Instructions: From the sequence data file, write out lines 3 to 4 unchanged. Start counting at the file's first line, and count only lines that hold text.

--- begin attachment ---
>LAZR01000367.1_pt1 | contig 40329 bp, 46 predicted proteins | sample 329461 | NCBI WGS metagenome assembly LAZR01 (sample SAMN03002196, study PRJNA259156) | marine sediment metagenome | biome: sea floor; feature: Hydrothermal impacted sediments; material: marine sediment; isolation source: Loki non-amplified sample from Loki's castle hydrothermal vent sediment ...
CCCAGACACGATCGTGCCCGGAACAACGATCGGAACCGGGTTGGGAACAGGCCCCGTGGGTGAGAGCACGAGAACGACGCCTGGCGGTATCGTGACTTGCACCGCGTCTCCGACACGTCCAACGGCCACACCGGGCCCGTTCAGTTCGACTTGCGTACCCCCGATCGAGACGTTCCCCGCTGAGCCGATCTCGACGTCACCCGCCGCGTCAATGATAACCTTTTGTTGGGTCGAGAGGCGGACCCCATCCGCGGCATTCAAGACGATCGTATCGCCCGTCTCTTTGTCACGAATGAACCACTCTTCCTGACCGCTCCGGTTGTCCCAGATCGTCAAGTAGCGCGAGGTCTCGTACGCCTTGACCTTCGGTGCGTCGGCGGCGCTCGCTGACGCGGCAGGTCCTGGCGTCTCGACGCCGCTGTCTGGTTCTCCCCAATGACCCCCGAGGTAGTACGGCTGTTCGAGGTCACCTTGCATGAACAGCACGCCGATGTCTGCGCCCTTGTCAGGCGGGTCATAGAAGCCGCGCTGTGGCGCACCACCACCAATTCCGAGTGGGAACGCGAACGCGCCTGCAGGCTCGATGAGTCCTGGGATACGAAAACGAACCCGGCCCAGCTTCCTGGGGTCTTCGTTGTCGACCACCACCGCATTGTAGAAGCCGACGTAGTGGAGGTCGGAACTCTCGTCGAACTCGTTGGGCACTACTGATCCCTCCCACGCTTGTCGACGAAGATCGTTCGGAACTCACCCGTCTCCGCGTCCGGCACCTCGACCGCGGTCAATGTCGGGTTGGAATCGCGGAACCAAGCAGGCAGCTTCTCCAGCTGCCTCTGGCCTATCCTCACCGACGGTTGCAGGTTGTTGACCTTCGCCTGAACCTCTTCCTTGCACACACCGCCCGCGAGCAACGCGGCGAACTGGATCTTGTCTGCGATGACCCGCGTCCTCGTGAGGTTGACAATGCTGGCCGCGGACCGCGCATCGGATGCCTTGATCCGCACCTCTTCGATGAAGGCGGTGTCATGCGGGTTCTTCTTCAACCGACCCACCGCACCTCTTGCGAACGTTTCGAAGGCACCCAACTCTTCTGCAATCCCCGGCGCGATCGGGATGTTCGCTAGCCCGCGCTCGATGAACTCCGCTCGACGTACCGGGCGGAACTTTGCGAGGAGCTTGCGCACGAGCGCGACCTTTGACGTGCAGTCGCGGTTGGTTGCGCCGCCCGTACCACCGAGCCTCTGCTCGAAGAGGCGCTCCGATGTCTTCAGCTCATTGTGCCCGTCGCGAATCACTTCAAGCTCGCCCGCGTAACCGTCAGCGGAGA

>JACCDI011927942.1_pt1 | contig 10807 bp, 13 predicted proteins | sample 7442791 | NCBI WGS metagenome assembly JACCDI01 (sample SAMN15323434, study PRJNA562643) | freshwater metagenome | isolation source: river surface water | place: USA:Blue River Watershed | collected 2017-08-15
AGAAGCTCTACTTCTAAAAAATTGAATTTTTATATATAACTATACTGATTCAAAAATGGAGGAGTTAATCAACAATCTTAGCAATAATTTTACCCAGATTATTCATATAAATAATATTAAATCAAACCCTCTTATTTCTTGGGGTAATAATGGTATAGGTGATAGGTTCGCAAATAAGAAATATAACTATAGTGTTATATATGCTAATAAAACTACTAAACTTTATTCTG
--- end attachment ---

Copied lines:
>JACCDI011927942.1_pt1 | contig 10807 bp, 13 predicted proteins | sample 7442791 | NCBI WGS metagenome assembly JACCDI01 (sample SAMN15323434, study PRJNA562643) | freshwater metagenome | isolation source: river surface water | place: USA:Blue River Watershed | collected 2017-08-15
AGAAGCTCTACTTCTAAAAAATTGAATTTTTATATATAACTATACTGATTCAAAAATGGAGGAGTTAATCAACAATCTTAGCAATAATTTTACCCAGATTATTCATATAAATAATATTAAATCAAACCCTCTTATTTCTTGGGGTAATAATGGTATAGGTGATAGGTTCGCAAATAAGAAATATAACTATAGTGTTATATATGCTAATAAAACTACTAAACTTTATTCTG